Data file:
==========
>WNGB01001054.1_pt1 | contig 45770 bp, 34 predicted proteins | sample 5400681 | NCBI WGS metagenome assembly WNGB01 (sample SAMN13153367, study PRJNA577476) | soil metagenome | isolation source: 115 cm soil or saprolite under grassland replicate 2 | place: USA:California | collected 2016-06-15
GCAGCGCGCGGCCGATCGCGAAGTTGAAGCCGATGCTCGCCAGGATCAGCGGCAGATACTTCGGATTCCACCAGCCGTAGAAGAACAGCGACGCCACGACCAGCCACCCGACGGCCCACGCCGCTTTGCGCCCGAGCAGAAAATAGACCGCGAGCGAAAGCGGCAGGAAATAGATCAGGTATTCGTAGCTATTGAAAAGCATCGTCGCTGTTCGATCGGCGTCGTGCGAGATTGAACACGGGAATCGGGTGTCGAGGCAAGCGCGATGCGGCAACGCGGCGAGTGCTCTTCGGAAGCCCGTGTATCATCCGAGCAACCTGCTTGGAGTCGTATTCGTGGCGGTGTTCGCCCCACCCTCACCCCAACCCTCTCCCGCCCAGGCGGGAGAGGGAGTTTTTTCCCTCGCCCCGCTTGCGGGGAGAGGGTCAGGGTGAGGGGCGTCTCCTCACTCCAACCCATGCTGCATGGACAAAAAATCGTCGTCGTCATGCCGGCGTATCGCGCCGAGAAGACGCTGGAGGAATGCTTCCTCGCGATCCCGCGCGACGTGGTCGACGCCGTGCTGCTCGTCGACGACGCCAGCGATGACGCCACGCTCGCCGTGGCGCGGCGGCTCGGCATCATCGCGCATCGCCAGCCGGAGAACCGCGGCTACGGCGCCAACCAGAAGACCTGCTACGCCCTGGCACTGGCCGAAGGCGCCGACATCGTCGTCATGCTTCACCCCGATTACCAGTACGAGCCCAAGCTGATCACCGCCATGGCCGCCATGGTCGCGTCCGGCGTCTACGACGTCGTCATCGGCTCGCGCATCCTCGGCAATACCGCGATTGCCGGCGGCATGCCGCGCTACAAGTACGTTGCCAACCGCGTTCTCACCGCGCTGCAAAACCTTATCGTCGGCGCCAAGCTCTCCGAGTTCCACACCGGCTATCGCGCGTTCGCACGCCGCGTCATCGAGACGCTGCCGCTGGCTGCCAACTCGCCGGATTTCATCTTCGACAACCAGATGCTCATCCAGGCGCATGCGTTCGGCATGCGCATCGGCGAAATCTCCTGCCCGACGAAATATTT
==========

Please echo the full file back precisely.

>WNGB01001054.1_pt1 | contig 45770 bp, 34 predicted proteins | sample 5400681 | NCBI WGS metagenome assembly WNGB01 (sample SAMN13153367, study PRJNA577476) | soil metagenome | isolation source: 115 cm soil or saprolite under grassland replicate 2 | place: USA:California | collected 2016-06-15
GCAGCGCGCGGCCGATCGCGAAGTTGAAGCCGATGCTCGCCAGGATCAGCGGCAGATACTTCGGATTCCACCAGCCGTAGAAGAACAGCGACGCCACGACCAGCCACCCGACGGCCCACGCCGCTTTGCGCCCGAGCAGAAAATAGACCGCGAGCGAAAGCGGCAGGAAATAGATCAGGTATTCGTAGCTATTGAAAAGCATCGTCGCTGTTCGATCGGCGTCGTGCGAGATTGAACACGGGAATCGGGTGTCGAGGCAAGCGCGATGCGGCAACGCGGCGAGTGCTCTTCGGAAGCCCGTGTATCATCCGAGCAACCTGCTTGGAGTCGTATTCGTGGCGGTGTTCGCCCCACCCTCACCCCAACCCTCTCCCGCCCAGGCGGGAGAGGGAGTTTTTTCCCTCGCCCCGCTTGCGGGGAGAGGGTCAGGGTGAGGGGCGTCTCCTCACTCCAACCCATGCTGCATGGACAAAAAATCGTCGTCGTCATGCCGGCGTATCGCGCCGAGAAGACGCTGGAGGAATGCTTCCTCGCGATCCCGCGCGACGTGGTCGACGCCGTGCTGCTCGTCGACGACGCCAGCGATGACGCCACGCTCGCCGTGGCGCGGCGGCTCGGCATCATCGCGCATCGCCAGCCGGAGAACCGCGGCTACGGCGCCAACCAGAAGACCTGCTACGCCCTGGCACTGGCCGAAGGCGCCGACATCGTCGTCATGCTTCACCCCGATTACCAGTACGAGCCCAAGCTGATCACCGCCATGGCCGCCATGGTCGCGTCCGGCGTCTACGACGTCGTCATCGGCTCGCGCATCCTCGGCAATACCGCGATTGCCGGCGGCATGCCGCGCTACAAGTACGTTGCCAACCGCGTTCTCACCGCGCTGCAAAACCTTATCGTCGGCGCCAAGCTCTCCGAGTTCCACACCGGCTATCGCGCGTTCGCACGCCGCGTCATCGAGACGCTGCCGCTGGCTGCCAACTCGCCGGATTTCATCTTCGACAACCAGATGCTCATCCAGGCGCATGCGTTCGGCATGCGCATCGGCGAAATCTCCTGCCCGACGAAATATTT